Alas, as of this writing we haven’t received our hydro bill, so it’s impossible to tell how much extra we spent on electricity to keep the car “current.” And that’s a calculation that really needs to be factored in to get an honest estimate of your driving costs.
In practice, we plugged the car in each time we parked it in front of our house, hooking it into an outside socket via the included charger and cable (which, alas, was about 20 feet too short, forcing us to use an extension cord). It would charge completely overnight but you could drive it even if it weren’t charged fully because of its gas/hybrid capability, though that kind of defeats the purpose.
One thing you really notice about all-electric mode – or don’t notice, in fact – is how quiet it is! It should come with a rotating beacon or a siren or something to warn obliviously plugged-into-their-music players pedestrians that you’re approaching.
Most Fusions are front wheel drive (you can get awd with the EcoBoost engine option) and the hybrid versions get their power to the wheels through an electronic continuously variable transmission that works well, though as with most CVT’s it doesn’t add a lot of joy to the drive.
Ford’s sample Fusion Energi Titanium came with the full meal deal of options, including the newest version of the MyFord Touch interface which, while improved over the original version, still requires so much twiddling with the steering wheel-mounted controls that you could very well mow something down while you twiddle.
There’s voice control, but I had problems getting it to either listen to or understand me (Ford may have consulted with one of my sons), though we’d probably make peace before too long. There’s also a nice new touch pad below the center stack’s LCD screen that works great, and the LCD touch screen is pretty easy to fathom as well. Alas, the screen is quite far away from the driver’s seat and may be a bit of a stretch for the diminutive.
Other than these wrinkles, however, the Fusion is a pretty nice place to be, with comfortable seats, a good driving position and about as much technology as you could want.
Opt for options and you get even more stuff, such as Ford’s fascinating parking assist feature that really will parallel park the car for you, though use of such a device should force forfeiture of your driver’s license. Ford’s sample Energi also had adaptive cruise control, a navigation system, blind spot monitor and lane departure warning (it slaps the driver with a dead fish).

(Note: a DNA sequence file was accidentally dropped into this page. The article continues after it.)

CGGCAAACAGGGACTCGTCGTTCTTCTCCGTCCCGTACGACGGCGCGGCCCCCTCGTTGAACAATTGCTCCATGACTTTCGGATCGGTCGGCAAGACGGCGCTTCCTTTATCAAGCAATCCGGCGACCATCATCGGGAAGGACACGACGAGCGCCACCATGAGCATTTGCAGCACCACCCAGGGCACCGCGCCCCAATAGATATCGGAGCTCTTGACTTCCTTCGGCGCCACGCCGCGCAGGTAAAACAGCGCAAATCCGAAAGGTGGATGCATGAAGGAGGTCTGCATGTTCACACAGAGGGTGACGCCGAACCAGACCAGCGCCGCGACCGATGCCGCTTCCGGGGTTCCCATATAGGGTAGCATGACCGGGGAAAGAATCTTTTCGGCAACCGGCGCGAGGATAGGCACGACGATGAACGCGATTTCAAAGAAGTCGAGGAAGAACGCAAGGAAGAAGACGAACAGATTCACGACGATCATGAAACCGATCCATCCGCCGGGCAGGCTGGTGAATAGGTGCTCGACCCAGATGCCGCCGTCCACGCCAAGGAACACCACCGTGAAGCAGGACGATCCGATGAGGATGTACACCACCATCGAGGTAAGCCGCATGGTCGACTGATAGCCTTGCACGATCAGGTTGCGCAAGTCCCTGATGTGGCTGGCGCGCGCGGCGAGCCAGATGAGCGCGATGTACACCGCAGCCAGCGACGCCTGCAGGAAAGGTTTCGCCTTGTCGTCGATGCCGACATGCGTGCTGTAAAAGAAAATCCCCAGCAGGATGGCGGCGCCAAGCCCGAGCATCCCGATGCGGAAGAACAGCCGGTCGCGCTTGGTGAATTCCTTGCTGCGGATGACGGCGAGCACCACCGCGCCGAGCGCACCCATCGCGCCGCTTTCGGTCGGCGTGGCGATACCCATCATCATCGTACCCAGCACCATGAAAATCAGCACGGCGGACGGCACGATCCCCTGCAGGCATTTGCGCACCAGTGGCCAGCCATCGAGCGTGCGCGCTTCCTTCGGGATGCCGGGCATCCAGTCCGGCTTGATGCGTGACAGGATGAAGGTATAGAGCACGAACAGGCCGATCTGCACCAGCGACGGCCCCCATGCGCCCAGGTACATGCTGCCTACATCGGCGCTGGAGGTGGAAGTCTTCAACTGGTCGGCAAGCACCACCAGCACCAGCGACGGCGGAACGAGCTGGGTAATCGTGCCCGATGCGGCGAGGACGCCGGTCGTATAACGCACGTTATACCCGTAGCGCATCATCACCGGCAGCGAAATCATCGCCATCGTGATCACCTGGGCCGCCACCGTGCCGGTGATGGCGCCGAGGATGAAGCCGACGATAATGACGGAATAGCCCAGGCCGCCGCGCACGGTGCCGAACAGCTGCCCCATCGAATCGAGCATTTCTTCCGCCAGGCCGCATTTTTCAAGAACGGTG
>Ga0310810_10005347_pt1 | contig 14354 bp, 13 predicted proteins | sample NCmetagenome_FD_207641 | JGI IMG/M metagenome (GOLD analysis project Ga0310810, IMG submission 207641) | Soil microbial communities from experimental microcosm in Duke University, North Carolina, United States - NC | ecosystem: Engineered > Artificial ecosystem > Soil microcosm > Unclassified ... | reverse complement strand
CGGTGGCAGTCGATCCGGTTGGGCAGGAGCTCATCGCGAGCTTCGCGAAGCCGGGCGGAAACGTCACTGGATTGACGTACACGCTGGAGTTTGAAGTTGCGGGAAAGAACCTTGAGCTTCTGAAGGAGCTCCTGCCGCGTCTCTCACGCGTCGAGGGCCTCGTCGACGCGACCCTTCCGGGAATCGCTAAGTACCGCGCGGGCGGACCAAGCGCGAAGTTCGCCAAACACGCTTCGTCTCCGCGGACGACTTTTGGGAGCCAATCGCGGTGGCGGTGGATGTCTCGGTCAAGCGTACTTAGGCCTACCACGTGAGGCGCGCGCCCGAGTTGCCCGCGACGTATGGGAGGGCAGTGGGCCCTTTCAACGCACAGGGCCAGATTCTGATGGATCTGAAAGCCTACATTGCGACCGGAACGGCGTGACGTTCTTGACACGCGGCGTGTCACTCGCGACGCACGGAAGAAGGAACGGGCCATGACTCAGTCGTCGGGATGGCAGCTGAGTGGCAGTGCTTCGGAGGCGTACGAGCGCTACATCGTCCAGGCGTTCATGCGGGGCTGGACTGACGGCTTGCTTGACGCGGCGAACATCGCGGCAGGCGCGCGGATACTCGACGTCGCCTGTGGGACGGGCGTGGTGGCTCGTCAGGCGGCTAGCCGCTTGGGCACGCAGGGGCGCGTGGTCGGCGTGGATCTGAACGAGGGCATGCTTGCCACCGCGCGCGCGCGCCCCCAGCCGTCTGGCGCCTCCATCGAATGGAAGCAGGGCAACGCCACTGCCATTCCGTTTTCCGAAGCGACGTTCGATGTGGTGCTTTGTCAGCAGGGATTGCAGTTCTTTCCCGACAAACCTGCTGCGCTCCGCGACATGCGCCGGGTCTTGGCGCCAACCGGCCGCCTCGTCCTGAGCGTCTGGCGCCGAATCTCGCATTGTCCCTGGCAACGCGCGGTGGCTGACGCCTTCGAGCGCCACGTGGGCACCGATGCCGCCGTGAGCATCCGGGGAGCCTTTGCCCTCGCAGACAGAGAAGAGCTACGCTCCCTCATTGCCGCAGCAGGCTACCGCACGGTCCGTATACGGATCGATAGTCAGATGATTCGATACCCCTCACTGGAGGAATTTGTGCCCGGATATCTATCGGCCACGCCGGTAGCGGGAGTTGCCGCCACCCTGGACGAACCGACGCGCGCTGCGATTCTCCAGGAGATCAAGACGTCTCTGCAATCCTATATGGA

The base four cylinder Fusion starts at $21,369 and the hybrid can be had $27,649. That makes the Energi’s starting price of $35,570 quite a pill to swallow – and Ford says it’s only a four seater as opposed to the other Fusions’ five places. Granted, you will save quite a bit of money on gas over the life of the vehicle, but is that enough?
As if that price disparity isn’t enough to make you think, the gas-powered Fusion Titanium, with its two liter EcoBoost four cylinder engine and all wheel drive, lists for $38,093 loaded, according to Ford’s Canadian website. Ford’s sample Fusion Energi listed at $47,889, as tested. You can buy a lot of gas for that extra outlay!
Still, if you have the cash to finance your gas savings up front, the Fusion Energi is a very nice car. If your commute is short or your place of employment offers charging (it isn’t cool to just steal electricity), it could fit your bill nicely.
Regardless of which side of the electric car opinion ledger you come down upon, it seems that electric cars are here to stay – at least until they get rendered obsolete by whatever comes next. Natural gas? Propane? Hydrogen? V6-sized nuclear reactors? Who knows?
Hopefully, whatever the next big wave may be will still allow for interesting vehicles to drive!
Jim publishes TechnoFile Magazine. Jim is an affiliate with the Automobile Journalists Association of Canada and his careers have included journalist, technology retailer, video store pioneer, and syndicated columnist; he does a biweekly column on CBC Radio One’s The Business Network.